April 28 marks national Day of Mourning

·2 min read

In more than 100 countries, including Canada, Apr. 28 is the day set aside to honour and remember workers who have suffered injuries, disabilities, suffer occupational diseases or were killed on the job.

The origins of the day go back almost 100 years, when Ontario first announced the Workers Compensation Act in Canada on Apr. 28, 1914. Later, in 1984, the Convention of the Canadian Labour Congress adopted a resolution declaring the day as a national day of mourning in honour of those workers.

Labour organizations around the world began recognizing the day of mourning, also known as the workers memorial day.

The Canadian labour movement lobbied for legislation to identify April 28 as a National Day of Mourning and in February 1991, the federal government passed the Workers Mourning Day Act, Bill C-223. Similar legislation was passed in New Brunswick in 2000.

Day of Mourning monuments have been erected across Canada, and on Apr. 28 on Parliament Hill, the Canadian flag flies at half-mast. Workers observe the day by lighting candles, wearing ribbons and black armbands and laying wreaths at the foot of monuments.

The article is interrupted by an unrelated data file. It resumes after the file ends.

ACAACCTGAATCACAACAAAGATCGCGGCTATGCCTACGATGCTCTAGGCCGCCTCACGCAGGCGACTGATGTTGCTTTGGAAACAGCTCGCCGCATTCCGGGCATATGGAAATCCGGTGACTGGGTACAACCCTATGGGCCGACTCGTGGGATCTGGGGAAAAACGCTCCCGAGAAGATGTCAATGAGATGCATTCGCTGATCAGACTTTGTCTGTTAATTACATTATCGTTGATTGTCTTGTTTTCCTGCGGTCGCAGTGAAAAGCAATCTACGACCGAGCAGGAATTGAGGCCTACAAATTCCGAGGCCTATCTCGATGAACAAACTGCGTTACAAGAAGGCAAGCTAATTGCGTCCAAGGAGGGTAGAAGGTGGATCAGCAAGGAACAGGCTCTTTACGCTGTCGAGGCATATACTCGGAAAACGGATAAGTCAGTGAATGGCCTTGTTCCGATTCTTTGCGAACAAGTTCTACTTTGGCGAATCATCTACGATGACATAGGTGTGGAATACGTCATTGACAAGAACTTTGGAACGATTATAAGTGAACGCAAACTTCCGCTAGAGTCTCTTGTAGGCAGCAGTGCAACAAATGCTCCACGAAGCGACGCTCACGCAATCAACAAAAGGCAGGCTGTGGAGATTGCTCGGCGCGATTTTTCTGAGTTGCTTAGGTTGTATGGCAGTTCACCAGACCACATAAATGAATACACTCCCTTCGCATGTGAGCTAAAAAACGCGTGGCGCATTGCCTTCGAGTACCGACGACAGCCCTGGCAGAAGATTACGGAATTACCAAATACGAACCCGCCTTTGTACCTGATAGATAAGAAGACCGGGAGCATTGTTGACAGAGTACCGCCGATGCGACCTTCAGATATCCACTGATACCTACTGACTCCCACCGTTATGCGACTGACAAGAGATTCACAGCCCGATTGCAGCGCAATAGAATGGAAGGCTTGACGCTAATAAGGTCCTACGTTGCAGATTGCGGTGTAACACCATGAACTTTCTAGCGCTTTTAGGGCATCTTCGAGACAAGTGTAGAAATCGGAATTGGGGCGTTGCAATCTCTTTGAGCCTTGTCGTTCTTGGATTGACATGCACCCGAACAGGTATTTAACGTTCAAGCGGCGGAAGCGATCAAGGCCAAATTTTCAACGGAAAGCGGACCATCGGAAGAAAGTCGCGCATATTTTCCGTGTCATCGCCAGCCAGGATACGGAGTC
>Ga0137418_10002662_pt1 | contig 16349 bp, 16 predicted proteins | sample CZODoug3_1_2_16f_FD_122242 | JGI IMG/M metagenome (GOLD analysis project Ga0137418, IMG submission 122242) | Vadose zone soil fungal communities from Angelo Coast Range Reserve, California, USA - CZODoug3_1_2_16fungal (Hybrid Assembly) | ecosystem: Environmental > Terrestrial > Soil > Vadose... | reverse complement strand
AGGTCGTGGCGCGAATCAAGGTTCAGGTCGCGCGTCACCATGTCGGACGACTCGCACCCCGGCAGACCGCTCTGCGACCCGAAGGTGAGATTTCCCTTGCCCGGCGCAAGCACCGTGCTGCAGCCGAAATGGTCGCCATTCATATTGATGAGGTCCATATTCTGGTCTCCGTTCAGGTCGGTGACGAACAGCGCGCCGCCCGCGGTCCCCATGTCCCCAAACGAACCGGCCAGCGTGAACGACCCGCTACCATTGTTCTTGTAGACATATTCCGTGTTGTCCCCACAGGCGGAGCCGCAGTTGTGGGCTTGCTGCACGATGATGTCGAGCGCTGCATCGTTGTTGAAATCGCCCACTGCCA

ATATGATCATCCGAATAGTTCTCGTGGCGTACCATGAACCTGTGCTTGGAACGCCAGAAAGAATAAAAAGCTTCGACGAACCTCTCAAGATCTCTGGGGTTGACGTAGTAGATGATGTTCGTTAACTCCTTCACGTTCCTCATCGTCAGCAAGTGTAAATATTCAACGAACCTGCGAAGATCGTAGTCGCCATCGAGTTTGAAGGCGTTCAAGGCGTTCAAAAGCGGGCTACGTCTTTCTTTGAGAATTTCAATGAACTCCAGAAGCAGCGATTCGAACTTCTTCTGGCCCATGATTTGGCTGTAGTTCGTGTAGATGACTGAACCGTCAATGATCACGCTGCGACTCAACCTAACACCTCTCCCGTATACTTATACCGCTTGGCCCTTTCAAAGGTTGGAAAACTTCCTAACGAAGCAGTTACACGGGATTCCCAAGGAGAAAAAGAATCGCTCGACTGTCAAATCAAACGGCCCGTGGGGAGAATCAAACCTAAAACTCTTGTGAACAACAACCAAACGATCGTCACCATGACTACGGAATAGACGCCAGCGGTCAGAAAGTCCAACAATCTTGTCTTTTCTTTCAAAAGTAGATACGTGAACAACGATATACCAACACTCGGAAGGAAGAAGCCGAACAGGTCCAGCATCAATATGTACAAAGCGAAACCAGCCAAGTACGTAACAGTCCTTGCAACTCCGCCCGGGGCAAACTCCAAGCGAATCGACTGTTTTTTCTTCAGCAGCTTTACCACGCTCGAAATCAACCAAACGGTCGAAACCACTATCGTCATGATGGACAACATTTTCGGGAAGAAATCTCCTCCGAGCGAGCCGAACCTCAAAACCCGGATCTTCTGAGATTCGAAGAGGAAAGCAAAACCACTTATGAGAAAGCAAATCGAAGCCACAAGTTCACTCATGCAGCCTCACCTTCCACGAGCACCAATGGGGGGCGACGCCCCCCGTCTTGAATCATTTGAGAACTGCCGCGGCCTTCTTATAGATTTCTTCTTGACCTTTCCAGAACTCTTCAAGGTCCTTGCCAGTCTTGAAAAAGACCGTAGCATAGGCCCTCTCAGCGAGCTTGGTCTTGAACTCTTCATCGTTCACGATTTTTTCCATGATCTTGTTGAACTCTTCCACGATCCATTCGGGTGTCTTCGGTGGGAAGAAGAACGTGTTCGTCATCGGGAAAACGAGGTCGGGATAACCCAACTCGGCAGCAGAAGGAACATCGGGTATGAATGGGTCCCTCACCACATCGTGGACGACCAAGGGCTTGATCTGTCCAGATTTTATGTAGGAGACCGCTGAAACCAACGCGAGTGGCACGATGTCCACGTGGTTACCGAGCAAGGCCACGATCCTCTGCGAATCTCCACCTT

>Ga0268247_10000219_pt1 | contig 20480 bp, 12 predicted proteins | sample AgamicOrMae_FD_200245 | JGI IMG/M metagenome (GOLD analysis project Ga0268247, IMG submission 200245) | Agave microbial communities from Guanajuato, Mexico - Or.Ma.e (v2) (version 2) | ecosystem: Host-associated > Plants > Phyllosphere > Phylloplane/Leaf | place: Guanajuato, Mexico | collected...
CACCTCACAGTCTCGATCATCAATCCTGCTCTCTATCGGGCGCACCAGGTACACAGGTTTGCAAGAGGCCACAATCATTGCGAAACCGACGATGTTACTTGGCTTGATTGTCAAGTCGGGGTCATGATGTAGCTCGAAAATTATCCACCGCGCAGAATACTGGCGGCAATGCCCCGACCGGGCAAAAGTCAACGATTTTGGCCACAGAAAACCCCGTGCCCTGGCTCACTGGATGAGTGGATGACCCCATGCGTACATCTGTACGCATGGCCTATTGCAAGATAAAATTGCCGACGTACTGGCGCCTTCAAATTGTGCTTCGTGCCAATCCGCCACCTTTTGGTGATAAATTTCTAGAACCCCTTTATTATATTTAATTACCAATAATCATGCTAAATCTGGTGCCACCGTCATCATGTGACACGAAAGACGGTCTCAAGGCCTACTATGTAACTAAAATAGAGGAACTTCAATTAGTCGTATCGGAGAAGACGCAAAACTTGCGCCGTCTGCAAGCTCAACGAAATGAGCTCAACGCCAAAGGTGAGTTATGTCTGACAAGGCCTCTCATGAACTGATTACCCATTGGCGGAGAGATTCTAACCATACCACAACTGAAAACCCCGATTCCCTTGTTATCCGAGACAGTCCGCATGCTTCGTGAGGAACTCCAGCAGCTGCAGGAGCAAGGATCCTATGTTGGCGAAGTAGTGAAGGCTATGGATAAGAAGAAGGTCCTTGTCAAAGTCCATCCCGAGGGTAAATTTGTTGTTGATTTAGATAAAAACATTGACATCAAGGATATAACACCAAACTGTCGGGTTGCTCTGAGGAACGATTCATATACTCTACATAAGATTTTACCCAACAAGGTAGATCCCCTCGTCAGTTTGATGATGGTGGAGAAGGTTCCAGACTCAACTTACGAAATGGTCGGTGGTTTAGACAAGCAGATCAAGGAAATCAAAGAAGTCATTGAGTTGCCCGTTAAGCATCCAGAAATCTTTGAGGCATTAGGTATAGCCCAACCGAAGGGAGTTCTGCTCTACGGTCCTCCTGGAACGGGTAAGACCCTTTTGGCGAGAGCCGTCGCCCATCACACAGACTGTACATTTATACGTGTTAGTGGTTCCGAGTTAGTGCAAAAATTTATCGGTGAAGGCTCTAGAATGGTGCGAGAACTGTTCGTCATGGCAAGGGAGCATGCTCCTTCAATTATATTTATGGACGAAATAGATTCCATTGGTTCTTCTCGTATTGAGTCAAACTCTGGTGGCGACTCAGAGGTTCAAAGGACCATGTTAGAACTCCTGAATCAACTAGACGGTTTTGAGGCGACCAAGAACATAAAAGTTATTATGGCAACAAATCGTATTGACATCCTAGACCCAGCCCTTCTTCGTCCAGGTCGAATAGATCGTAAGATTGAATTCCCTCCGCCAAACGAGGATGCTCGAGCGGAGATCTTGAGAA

Many of the monuments carry the inscription “Fight for the Living, Mourn for the Dead”.

It is a day to honour the dead, and a reminder to protect the safety of all workers.

“Mourn for Dead and Fight for the Living is the phrase that has embraced the annual Day of Mourning since its inception over 30 years ago,” said Dave Trumble, vice president of the Grey Bruce Labour Council. “Never forgetting those that died, were injured or made ill for a paycheque is an eternal sign of respect. Rededicating ourselves to stop workplace carnage is how we honour those that have gone before us and how we say to those yet to come that work is not a place where you will suffer or die to support your family and yourself.”

According to 2018 statistics, 1,027 people died of work-related causes in 2018 in Canada. That’s nearly three people every day. (source: Ontario Health and Safety Magazine Canada)

In Ontario, according to WSIB , the Ministry of Labour and the Chief Prevention Office, 190 people died from a work-related injury or illness in Ontario in 2019. (source: wsibstatistics.ca)

Trumble estimates there are approximately 300,000 injuries reported annually in Ontario and “any injury or fatality is one too many.”

Tammy Lindsay Schneider, Local Journalism Initiative Reporter, Kincardine Independent